How to grow Meet Meet: Erin Martin, horticulturist, The Grounds of Alexandria cafe

Meet: Erin Martin, horticulturist, The Grounds of Alexandria cafe


Erin in the garden at The Grounds of Alexandria. Photo - Linda Ross

Erin can be found among the raised garden beds, most days, at The Grounds of Alexandria, corner of Huntley and Bourke streets, Alexandria, Sydney. It's not only the best place to grab a coffee, or sweet pastries, or lunch; you can walk around a productive, super-charming, snack track!

It’s unusual to find a horticulturist employed by a café. How did you get into this?

I became a jeweller after I left school, but the demands of such microscopic work was having a terrible effect on my eyes. When my girlfriend decided to study horticulture, I thought that sounded like a good idea and did the same. I started my company, A Greener Pathway in 2011. I design, install and maintain sustainable gardens and vegetable patches all over Sydney.

 

The restaurant here is clearly bustling and this is only a young garden. Are you keeping up with demand?

I had a few months before the restaurant opened to get this garden up and running. The demands of the kitchen are high, but with this and my other off-site nursery in the Hunter Valley, we are managing to keep up.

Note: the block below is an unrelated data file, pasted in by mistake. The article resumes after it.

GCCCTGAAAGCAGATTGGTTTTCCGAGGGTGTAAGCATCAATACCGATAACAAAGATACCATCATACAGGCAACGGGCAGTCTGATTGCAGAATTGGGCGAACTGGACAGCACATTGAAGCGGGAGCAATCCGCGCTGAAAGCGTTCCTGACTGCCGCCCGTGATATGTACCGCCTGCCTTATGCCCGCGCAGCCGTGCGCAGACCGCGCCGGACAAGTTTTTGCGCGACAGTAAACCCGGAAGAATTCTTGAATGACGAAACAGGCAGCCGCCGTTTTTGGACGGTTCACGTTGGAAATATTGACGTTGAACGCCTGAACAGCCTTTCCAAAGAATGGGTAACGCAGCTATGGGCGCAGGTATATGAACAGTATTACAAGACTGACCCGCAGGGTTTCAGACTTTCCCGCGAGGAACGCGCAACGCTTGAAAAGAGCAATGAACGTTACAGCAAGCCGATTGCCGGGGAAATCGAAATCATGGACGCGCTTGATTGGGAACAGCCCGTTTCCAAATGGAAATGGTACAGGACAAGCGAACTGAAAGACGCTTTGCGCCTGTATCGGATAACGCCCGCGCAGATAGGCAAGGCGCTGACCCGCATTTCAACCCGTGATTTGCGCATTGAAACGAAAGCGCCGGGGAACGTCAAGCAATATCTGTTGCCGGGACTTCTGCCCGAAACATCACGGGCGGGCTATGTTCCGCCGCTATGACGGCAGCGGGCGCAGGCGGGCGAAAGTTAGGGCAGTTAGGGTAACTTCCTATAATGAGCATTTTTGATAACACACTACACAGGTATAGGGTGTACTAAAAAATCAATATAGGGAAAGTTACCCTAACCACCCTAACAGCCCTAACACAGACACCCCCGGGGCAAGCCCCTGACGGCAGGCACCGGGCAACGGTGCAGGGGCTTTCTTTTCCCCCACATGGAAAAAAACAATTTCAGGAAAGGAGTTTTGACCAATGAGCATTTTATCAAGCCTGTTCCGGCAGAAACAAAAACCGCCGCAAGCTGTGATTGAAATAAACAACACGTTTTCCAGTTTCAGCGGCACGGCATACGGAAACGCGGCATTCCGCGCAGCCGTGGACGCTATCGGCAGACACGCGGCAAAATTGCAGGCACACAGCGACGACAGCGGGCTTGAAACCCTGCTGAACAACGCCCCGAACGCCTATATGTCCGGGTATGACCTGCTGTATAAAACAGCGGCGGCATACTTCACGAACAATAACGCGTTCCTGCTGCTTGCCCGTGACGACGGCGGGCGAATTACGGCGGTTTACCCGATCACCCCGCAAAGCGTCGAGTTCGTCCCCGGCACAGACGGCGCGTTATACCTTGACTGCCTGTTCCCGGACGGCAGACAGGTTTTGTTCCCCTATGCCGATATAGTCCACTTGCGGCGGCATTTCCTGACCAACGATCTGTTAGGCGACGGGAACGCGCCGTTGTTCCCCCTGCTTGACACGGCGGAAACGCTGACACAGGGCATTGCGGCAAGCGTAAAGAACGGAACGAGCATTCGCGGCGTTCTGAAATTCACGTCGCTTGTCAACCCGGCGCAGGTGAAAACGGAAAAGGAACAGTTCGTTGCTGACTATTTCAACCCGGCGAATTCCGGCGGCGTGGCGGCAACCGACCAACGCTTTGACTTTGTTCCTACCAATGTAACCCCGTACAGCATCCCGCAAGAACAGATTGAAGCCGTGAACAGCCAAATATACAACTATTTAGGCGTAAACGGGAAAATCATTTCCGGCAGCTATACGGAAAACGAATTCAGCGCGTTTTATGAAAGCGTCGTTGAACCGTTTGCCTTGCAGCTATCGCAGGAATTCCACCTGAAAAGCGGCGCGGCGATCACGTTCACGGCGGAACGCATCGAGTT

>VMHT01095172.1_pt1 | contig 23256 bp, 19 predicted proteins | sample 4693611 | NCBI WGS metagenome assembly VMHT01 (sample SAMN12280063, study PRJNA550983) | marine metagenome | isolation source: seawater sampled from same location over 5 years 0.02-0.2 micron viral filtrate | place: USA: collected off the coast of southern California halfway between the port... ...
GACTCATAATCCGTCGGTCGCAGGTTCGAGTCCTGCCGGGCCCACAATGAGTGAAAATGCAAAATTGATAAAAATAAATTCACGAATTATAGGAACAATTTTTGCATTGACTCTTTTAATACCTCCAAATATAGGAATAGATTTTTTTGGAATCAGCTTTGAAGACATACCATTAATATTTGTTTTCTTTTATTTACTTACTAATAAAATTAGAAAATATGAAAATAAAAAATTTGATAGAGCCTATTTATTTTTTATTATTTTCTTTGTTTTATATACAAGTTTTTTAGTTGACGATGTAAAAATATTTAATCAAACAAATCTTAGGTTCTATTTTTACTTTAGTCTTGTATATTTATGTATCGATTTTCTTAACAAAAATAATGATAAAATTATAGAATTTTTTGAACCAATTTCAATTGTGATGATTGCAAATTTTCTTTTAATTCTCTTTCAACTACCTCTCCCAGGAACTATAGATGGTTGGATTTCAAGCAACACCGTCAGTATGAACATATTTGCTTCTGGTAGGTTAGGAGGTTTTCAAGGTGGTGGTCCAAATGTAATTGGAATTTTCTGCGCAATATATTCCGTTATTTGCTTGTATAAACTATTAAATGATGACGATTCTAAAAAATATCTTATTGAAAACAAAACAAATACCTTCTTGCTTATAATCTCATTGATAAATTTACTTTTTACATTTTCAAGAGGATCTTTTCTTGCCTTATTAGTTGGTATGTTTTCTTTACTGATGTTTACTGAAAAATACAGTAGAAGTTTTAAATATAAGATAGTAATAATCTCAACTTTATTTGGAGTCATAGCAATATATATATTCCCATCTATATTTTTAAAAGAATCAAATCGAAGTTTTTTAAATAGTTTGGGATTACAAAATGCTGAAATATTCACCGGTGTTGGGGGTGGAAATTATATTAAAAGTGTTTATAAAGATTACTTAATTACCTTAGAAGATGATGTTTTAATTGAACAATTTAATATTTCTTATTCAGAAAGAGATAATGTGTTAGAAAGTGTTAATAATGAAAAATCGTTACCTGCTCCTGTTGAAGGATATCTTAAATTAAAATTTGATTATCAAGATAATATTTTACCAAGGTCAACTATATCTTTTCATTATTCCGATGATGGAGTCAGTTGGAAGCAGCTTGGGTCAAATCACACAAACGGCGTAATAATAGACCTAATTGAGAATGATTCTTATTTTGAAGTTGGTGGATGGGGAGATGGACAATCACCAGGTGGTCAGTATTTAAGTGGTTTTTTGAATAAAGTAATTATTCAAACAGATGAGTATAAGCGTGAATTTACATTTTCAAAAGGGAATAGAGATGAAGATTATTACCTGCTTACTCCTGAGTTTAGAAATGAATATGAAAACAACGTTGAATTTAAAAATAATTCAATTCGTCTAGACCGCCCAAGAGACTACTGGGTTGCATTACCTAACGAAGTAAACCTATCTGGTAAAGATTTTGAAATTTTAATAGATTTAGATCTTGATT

Did the kitchen have specific instructions on what you should grow?

The chef wants as many heirloom varieties as possible - flavour is the key. I have been buying seeds from Diggers and germinating everything myself. I learn something new every day with these heirloom plants. There were some initial teething problems when fruit came in three weeks after my expectations. Now that I understand the fruiting cycle a bit better I’ve factored it into the staggered planting routine.

 


Borage flowers cut from the garden atop a confit of ocean trout. Photo - Jacqui Lewis

 

Do you have a favourite crop?

I have found the most rewarding are the shallots, rocket and Beams Yellow Pear tomato – that’s three favourites, sorry! The edible flowers – borage and marigolds – are starting to make an appearance on the dishes on the menu and they look great. It’s all so satisfying, seeing everything being used.

 

You are the sole carer of the garden, but who does the harvesting?

I’ve had to train the chef and the sous chef how to cut properly. And on some things we’ve had to compromise. They want to take whole of the shallot, but I want some for my root cuttings. The kitchenhand regularly waters the hanging baskets and also collects the ripe fruit and veg.

I also need to work out a way of stopping the customers from helping themselves to the harvest! I had a bountiful crop of ripe strawberries on opening weekend, which were gone by Monday!

 

Do you follow organic practices in the garden?

I passionately believe that there are too many pesticides in use and available to people who don’t fully understand the power of them. Most pest and disease problems can be eradicated using organic methods. The wet summer just passed left me with a slug and snail infestation that has seen me put 15 beer traps in the garden beds. If I can work out how to get a blue tongue lizard into the garden I’ll try that. I’m also a big fan of worm farms. I use the aerated juice to condition the soil, and I have two compost bins on rotation. 

 

Text: Ally Jackson

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About this article

Author: Ally Jackson

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